The U.S. Food and Drug Administration (FDA) has released the CORE 2022 Annual Report—the first report of its kind—summarizing the investigations of foodborne illness outbreaks and adverse events involving FDA-regulated foods conducted by the Coordinated Outbreak Response and Evaluation (CORE) Network.

Founded in 2011, the mission of CORE is to find, stop, and aid in the prevention of foodborne illness outbreaks, in collaboration with the U.S. Centers for Disease Control and Prevention (CDC) and state and local partners. The CORE Network provides a publicly available investigation table that is updated weekly and provides information about ongoing foodborne illness outbreak and adverse event investigations. CORE does not cover seafood-related illnesses or incidents related to animal feed or pet food, which are handled by different FDA departments.

In 2022, CORE evaluated, responded to, and issued advisories for 65, 28, and 11 incidents, respectively. This is a slight increase over 2021, which saw 59 evaluated incidents, 19 responses, and 11 advisories issued. However, 2022 saw the third lowest number of incidents evaluated in CORE’s ten years of operation.

Of the incident responses with identified products linked to illness, produce was associated with five incidents (37 percent), other or unknown commodities were associated with four incidents (31 percent), and nuts and seeds, fish, dairy, and multi-ingredient foods were linked to one incident each (8 percent each). Specific food products that were implicated include enoki mushrooms, alfalfa sprouts, cantaloupe, strawberries, romaine lettuce, ice cream, Brie and Camembert cheese, multiple types of fish, peanut better, plant-based crumbles, a meal replacement drink, powdered infant formula, and falafel.

FDA took several actions based on CORE investigations in 2022, the most notable being the commodity-specific prevention strategy for Cronobacter sakazakii contamination of powdered infant formula, following a prolific recall that led to a national shortage of formula. Aside from the prevention strategy, FDA issued 11 advisories, nine recall announcements, and one nationwide import alert.

Other noteworthy activity included two outbreaks linked to enoki mushrooms that took place in 2020 and 2022, resulting in more than 25 recalls due to potential Listeria monocytogenes contamination as of August 2023. The 2020 outbreak and subsequent increase in surveillance prompted the release of a commodity-specific prevention strategy for L. monocytogenes contamination of enoki and wood ear mushrooms. Additionally, after the 2022 outbreak, FDA added enoki mushrooms from China to an import alert that was originally established for enoki mushrooms imported from the Republic of Korea based on information gathered during and following the 2020 outbreak. The report highlights the importance of international genomic data sharing during outbreaks such as these.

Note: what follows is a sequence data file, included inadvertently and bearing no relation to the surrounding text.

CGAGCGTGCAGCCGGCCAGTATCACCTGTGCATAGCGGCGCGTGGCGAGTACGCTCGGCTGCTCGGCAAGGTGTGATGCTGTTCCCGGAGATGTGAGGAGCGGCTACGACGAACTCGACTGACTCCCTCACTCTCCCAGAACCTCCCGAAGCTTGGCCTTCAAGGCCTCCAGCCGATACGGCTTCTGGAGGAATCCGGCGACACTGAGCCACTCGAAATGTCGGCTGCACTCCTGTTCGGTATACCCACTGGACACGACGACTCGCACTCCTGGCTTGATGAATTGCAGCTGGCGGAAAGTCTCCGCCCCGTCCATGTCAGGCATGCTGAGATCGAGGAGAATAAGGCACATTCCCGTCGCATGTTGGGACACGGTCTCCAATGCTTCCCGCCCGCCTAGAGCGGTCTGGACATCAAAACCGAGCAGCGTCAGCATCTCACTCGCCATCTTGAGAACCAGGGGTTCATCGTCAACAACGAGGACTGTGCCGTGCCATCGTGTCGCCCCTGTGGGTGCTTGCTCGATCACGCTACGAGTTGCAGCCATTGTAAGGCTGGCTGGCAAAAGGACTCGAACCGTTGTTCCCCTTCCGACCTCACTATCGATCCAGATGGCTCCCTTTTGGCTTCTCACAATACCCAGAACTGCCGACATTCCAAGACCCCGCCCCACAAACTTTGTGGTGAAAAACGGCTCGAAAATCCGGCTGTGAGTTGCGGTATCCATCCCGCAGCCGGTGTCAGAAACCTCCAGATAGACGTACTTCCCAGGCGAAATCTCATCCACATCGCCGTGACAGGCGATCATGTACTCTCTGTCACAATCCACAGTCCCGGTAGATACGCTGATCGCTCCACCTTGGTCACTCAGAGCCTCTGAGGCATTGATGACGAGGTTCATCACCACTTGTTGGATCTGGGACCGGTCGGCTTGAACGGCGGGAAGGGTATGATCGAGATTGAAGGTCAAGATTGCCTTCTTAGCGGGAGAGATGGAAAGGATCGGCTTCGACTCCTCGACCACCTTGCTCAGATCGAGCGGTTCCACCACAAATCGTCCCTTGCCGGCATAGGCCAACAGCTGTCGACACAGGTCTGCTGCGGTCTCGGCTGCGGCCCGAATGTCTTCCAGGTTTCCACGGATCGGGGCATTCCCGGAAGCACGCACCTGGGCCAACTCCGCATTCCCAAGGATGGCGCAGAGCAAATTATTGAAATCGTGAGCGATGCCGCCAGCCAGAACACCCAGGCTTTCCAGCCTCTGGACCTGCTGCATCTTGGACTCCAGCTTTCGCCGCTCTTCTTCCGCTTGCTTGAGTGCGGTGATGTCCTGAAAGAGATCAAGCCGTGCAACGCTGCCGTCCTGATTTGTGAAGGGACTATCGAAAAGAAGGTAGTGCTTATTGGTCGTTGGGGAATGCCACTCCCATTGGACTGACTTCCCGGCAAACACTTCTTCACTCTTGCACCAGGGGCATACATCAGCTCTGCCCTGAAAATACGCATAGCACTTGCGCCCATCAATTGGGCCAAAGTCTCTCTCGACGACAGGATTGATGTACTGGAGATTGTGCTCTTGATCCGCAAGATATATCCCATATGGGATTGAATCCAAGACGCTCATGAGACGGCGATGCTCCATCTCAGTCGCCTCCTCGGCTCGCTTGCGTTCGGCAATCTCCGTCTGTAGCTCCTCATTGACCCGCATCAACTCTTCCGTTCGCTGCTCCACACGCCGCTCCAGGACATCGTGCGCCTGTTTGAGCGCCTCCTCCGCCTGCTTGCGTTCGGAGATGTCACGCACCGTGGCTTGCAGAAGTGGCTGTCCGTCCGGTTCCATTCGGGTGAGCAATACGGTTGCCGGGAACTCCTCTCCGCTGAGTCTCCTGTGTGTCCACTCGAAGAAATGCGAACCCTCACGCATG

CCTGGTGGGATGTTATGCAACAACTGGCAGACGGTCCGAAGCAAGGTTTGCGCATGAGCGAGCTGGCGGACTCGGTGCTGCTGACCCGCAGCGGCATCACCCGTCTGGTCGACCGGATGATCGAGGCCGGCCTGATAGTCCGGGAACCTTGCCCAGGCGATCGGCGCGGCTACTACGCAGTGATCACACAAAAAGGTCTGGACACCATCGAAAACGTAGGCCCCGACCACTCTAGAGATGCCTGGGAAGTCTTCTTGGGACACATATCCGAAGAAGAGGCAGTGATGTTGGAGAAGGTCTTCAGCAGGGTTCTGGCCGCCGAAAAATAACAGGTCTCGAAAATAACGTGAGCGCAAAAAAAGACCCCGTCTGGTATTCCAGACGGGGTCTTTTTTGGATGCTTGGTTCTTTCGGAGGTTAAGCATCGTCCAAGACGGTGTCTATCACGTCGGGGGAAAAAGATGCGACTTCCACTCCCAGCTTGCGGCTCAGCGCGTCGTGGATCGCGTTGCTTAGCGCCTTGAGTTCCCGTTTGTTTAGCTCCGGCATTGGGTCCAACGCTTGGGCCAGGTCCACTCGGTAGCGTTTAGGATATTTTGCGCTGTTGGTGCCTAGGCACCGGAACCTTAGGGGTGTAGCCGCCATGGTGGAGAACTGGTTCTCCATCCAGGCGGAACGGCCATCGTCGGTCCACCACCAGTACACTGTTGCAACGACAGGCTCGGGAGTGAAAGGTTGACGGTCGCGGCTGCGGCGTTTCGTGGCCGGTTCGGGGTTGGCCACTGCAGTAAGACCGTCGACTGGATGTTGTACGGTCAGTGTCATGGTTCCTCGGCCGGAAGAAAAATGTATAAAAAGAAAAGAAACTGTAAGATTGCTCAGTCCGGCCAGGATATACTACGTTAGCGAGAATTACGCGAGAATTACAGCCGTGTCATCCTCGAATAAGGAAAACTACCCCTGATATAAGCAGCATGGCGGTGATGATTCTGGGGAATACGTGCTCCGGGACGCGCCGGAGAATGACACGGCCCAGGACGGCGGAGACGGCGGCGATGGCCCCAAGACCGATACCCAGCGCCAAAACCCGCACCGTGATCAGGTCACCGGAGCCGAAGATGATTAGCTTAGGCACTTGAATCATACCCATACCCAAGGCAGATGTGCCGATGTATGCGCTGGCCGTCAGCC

Another important event was an August 2022 multistate outbreak of Salmonella Typhimurium linked to cantaloupe. The isolates in this cluster of illnesses were within seven alleles and 11 single-nucleotide polymorphisms (SNPs) of two FDA soil swab samples collected from a 2020 outbreak investigation in Indiana. Based on traceback information from the 2022 outbreak, FDA conducted investigations in Indiana at three farms, their common packinghouse, and nearby public lands. Salmonella-positive environmental samples were found at each location, but none of the resulting Salmonella isolates conclusively matched the outbreak strain by whole genome sequencing (WGS). The outbreak vehicle was confirmed after the outbreak ended. No cantaloupes were recalled, and no public warning was issued as the implicated products were no longer on the market. A feature article from the December 2023/January 2024 issue of Food Safety Magazine discusses at length several themes and conclusions related to the outbreak, such as how "business as usual" will continue to produce the same results.

The last significant outbreak highlighted by FDA in the report is a multistate outbreak of Salmonella Senftenberg infections linked to certain peanut butter products, for which voluntary recalls and a warning letter were issued. FDA is preparing future communications to discuss findings and provide information to assist in future prevention efforts.

The report highlighted the use of the Center for Food Safety and Applied Nutrition (CFSAN) Adverse Event Reporting System (CAERS), a way for consumers and healthcare providers to voluntarily submit complaints and data, which led to the investigation of four incidents involving powdered infant formula, a meal replacement drink, dry cereal, and frozen food. These types of investigations come with unique challenges, such as not always having all of the necessary data and lacking laboratory testing information.

Notably, the report mentions that in 2022, to handle the increasing workload of investigating outbreaks and adverse events, CORE established a permanent fourth Response Team with experts dedicated to solving and stopping outbreaks.

Finally, the report acknowledged the publications it issued during 2022 to communicate its activities, findings, and knowledge with the public. A total of 42 publications were put out in 2020–2022, tripling the average annual publication efforts during the 2012–2019 time period. Both of the trade press magazine articles published by CORE in 2022 were published with Food Safety Magazine, specifically, “The Incident Command System and Foodborne Illness Outbreak Investigations” in the October/November 2022 issue, and “Outbreak Investigations of Cyclospora cayetanensis Infections 2013–2020: Progress Made and Challenges Remaining” in the April/May 2022 issue.